Cool it by putting the hot pot into the sink in cold water. Add ice cubes to the water to bring down the temp. Pre-freeze water or soda bottles filled with water and float them in the broth to bring down the temp. All this before you refrigerate.

That's because the fridge cannot deal well with a large quantity of hot liquid. It cools too slowly and warms up everything else in the fridge.

Each time to use this turkey stock, bring it to a boil and simmer for 2-3 minutes before using it in any recipe.
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Old 12-31-2006, 10:22 AM   #3
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And, the fact that it is gelatinous is a GOOD thing, in case you were still in doubt, Darrell. :-)

Lee
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Old 12-31-2006, 10:30 AM   #4
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Andy.M, surely you meant "no harm, no Fowl"?
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Old 12-31-2006, 10:42 AM   #5
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Quote:
Originally Posted by YT2095
Andy.M, surely you meant "no harm, no Fowl"?

YT2095:

My spelling isn`t REALLY this bad, it`s just my Keymap is set to Dynamic
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Old 12-31-2006, 11:14 AM   #6
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When I made my turkey stock, I did it the same day, and froze it in 2 cup portions. That worked really well.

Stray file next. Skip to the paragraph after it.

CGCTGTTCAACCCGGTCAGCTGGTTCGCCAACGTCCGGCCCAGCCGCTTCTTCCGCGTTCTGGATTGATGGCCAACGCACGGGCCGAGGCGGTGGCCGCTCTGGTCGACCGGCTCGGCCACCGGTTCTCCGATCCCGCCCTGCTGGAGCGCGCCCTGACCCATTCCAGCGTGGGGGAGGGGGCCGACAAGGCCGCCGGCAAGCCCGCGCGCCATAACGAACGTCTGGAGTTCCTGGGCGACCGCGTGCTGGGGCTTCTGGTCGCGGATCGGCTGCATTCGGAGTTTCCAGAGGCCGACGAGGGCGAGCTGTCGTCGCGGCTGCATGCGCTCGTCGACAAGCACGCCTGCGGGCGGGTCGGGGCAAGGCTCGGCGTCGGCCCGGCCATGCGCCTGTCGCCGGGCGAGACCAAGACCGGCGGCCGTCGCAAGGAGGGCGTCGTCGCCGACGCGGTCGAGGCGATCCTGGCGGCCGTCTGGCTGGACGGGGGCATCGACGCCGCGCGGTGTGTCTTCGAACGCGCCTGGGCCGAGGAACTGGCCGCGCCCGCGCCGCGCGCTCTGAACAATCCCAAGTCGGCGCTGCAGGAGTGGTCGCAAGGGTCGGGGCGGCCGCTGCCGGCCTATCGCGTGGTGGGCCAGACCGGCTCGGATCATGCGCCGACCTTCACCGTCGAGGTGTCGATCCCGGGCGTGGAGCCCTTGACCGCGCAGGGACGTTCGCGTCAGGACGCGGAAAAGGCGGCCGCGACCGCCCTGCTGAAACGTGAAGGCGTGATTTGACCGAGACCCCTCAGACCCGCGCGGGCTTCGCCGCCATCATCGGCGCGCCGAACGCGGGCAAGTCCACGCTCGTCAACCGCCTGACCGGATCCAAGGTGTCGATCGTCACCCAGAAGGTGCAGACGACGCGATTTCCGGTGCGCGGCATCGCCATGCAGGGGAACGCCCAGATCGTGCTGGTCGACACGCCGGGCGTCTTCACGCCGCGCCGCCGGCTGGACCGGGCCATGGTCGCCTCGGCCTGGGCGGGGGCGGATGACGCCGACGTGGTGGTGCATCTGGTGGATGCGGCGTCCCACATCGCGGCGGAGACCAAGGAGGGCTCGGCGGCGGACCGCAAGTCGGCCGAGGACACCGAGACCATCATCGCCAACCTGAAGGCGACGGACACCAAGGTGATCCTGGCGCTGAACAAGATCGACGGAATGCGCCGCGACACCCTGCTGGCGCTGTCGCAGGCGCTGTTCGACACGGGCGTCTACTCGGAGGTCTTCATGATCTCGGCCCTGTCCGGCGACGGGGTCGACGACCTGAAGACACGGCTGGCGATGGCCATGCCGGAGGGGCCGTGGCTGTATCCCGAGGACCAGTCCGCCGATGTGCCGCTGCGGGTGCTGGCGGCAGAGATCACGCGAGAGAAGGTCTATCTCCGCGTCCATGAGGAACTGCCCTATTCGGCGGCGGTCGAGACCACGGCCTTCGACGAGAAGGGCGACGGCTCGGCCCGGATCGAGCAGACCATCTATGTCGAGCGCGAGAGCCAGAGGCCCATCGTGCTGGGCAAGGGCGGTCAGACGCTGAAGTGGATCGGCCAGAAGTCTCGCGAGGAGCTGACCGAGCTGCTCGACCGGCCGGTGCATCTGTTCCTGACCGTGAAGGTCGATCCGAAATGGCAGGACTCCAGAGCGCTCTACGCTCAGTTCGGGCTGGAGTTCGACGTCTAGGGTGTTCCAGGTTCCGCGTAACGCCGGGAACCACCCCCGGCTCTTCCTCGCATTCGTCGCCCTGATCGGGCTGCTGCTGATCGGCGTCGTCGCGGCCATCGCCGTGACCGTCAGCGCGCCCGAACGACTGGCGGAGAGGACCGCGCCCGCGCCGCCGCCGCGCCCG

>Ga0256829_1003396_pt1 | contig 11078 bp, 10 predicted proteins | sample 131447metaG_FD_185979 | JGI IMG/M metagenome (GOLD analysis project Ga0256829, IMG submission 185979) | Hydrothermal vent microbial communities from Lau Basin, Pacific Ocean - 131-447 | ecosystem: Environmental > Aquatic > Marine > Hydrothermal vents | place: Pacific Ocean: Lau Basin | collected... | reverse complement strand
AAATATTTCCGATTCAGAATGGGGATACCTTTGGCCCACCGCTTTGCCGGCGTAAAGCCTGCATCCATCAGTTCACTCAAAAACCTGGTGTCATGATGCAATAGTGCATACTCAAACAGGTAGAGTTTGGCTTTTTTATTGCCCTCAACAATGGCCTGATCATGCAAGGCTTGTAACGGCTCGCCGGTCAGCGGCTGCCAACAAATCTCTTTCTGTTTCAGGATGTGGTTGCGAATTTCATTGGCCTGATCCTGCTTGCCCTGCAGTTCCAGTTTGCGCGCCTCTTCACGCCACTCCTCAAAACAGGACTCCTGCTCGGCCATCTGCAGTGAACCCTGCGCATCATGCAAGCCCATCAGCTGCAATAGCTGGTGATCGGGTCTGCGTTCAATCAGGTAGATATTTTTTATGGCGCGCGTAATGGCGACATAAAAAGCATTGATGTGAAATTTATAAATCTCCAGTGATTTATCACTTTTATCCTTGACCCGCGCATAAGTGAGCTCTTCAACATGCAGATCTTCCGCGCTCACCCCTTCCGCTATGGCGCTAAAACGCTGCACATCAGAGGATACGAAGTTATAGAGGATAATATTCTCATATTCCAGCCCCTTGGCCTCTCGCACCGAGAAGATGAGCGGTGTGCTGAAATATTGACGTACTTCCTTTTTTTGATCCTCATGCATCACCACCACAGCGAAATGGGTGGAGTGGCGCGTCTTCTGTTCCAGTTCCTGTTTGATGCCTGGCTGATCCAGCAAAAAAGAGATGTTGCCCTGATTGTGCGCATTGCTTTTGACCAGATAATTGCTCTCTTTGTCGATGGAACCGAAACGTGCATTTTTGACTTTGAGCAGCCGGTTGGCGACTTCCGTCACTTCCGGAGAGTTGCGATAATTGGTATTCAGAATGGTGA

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Old 12-31-2006, 11:28 AM   #7
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Quote:
Originally Posted by DarrellBlackHawk
I found that my oven has some temperature differentials - top and sides cooked well, but some parts weren't done well enough - stayed away from those.
(Cooking time at 325F on this 12 lb Turkey with stuffing was about 4.5 hours.)


Roasting a stuffed turkey is dangerous enough, but slightly undercooking a stuffed turkey is asking for serious trouble. If you want stuffing, roast it on it's own, NOT inside the bird.


Quote:
Originally Posted by DarrellBlackHawk
I read recently that you can heat and re-heat stock a number of times like this, but Im unsure of the validity of that statement.